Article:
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Amy Coney Barrett took the constitutional oath to serve as a Supreme Court justice at a White House ceremony Monday night, soon after the Senate voted to confirm her nomination to the high court in a 52-48 vote.

The state of play: Justice Clarence Thomas administered the oath. The Supreme Court wrote in a statement that Barrett will take the judicial oath on Tuesday, at which point she will be able to begin her work on the court.

What she's saying: "The oath that I have solemnly taken tonight means at its core that I will do my job without any fear or favor and that I will do so independently of both the political branches and of my own preferences," Barrett said after taking the oath.

  • "I love the Constitution and the democratic republic that it establishes and I will devote myself to preserving it," she added.

Of note: Officials took steps to avoid a repeat of what happened when people sat cramped together for Barrett's Rose Garden celebration last month — which NIAID director Anthony Fauci described as "a superspreader event" after several attendees contracted COVID-19, including President Trump.

  • For the constitutional swearing-in ceremony, folding chairs were spaced about six feet apart on the South Lawn.
  • "We'll be doing the best we can to encourage as much social distancing as possible," White House Chief of Staff Mark Meadows said before the event.

Editor's note: This article has been updated with details on the coronavirus precautions and further context.

Go deeper

Jan 19, 2021 - Politics & Policy

GOP leaders skip Trump send-off in favor of church with Biden

House Speaker Nancy Pelosi, Senate Majority Leader Mitch McConnell, Senate Minority Leader Chuck Schumer and House Minority Leader Kevin McCarthy in July. Photo: Erin Scott-Pool/Getty Images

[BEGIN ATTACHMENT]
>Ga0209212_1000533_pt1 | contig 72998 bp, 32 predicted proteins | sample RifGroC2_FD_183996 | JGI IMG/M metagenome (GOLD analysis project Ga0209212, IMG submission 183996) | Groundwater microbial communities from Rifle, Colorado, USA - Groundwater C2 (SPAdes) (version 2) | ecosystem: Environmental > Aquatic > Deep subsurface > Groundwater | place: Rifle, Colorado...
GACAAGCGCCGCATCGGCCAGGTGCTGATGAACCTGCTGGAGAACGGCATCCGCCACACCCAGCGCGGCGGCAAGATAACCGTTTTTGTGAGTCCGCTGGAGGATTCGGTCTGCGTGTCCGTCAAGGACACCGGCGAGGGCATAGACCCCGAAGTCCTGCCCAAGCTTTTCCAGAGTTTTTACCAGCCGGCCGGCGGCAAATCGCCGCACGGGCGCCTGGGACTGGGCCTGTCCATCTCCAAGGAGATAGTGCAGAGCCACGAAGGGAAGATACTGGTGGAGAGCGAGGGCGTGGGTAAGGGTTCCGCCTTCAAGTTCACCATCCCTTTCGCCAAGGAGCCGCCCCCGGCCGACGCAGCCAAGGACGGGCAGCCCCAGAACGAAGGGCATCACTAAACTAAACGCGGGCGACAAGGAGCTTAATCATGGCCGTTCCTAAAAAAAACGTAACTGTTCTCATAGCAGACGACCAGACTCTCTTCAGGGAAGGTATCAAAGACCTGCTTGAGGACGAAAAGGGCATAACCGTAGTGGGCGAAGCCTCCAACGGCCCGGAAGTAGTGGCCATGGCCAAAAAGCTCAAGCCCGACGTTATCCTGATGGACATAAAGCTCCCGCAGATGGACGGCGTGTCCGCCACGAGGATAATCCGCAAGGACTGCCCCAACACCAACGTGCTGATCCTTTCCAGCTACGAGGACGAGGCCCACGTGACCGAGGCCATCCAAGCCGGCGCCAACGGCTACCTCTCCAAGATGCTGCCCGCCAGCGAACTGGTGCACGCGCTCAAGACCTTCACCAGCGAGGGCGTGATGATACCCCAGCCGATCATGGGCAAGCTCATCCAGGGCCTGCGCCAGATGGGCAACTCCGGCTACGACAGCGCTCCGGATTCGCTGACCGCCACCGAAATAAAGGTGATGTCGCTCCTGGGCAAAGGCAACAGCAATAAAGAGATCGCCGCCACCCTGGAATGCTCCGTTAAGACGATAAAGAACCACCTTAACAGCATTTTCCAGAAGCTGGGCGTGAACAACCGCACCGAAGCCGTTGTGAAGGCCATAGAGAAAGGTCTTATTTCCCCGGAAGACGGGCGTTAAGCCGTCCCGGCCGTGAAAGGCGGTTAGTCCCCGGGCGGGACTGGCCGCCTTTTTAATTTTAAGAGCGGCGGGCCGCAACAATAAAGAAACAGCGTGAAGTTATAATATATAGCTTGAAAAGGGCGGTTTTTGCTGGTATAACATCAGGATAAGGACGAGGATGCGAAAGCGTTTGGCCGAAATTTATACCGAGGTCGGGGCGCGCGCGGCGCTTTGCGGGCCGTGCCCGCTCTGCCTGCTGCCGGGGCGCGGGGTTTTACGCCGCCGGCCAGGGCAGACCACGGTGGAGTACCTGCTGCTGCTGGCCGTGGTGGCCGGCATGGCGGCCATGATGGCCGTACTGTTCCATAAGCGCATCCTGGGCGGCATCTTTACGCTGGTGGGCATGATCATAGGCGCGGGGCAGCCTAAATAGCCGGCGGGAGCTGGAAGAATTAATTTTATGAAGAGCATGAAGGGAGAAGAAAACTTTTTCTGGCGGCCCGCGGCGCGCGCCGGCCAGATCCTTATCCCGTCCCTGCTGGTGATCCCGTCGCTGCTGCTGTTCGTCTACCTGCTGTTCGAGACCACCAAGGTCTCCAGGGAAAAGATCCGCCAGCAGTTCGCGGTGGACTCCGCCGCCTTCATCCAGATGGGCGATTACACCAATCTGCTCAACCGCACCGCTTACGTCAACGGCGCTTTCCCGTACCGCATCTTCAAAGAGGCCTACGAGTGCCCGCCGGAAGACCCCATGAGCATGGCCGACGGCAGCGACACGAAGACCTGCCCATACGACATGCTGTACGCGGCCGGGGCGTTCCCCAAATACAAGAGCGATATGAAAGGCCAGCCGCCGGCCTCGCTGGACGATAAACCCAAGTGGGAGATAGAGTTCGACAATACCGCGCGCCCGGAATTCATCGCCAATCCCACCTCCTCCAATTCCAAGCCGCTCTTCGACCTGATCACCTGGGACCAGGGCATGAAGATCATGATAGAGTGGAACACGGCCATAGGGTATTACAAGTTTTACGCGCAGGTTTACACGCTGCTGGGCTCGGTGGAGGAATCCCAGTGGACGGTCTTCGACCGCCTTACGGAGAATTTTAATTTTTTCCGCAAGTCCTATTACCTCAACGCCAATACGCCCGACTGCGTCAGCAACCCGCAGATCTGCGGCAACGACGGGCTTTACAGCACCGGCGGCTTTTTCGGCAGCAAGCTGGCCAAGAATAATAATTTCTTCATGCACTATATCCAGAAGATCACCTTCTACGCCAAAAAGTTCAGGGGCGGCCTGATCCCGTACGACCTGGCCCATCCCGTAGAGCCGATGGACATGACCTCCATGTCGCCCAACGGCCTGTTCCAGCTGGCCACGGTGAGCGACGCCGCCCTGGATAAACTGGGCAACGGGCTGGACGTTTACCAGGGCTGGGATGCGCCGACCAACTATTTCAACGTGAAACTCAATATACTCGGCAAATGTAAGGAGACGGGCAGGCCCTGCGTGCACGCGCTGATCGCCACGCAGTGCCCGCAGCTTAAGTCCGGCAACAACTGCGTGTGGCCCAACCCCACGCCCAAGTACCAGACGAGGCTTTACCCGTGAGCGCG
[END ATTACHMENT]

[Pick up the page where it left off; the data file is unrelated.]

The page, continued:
Congressional leaders, including House GOP leader Kevin McCarthy and Senate Majority Leader Mitch McConnell, will skip President Trump's departure ceremony in Maryland tomorrow morning in favor of attending mass with incoming President Joe Biden ahead of his inauguration, congressional sources familiar with their plans tell Axios.

Why it matters: Their decision is a clear sign of unity before Biden takes the oath of office.

Off the Rails

Episode 7: Trump turns on Pence

Photo illustration: Eniola Odetunde/Axios. Photos: Elijah Nouvelage, Alex Wong/Getty Images

Beginning on election night 2020 and continuing through his final days in office, Donald Trump unraveled and dragged America with him, to the point that his followers sacked the U.S. Capitol with two weeks left in his term. Axios takes you inside the collapse of a president with a special series.

Episode 7: Trump turns on Pence. Trump believes the vice president can solve all his problems by simply refusing to certify the Electoral College results. It's a simple test of loyalty: Trump or the U.S. Constitution.

"The end is coming, Donald."

The male voice in the TV ad boomed through the White House residence during "Fox & Friends" commercial breaks. Over and over and over. "The end is coming, Donald. ... On Jan. 6, Mike Pence will put the nail in your political coffin."

Updated 3 hours ago - Politics & Policy

Senate action on stimulus bill continues as Dems reach deal on jobless aid

Photo: Alex Wong/Getty Images

Democratic leaders struck an agreement with Sen. Joe Manchin (D-W.V.) on emergency unemployment insurance late Friday, clearing the way for Senate action on President Biden's $1.9 trillion stimulus package to resume after an hours-long delay.

The state of play: The Senate will now work through votes on a series of amendments that are expected to last overnight into early Saturday morning.

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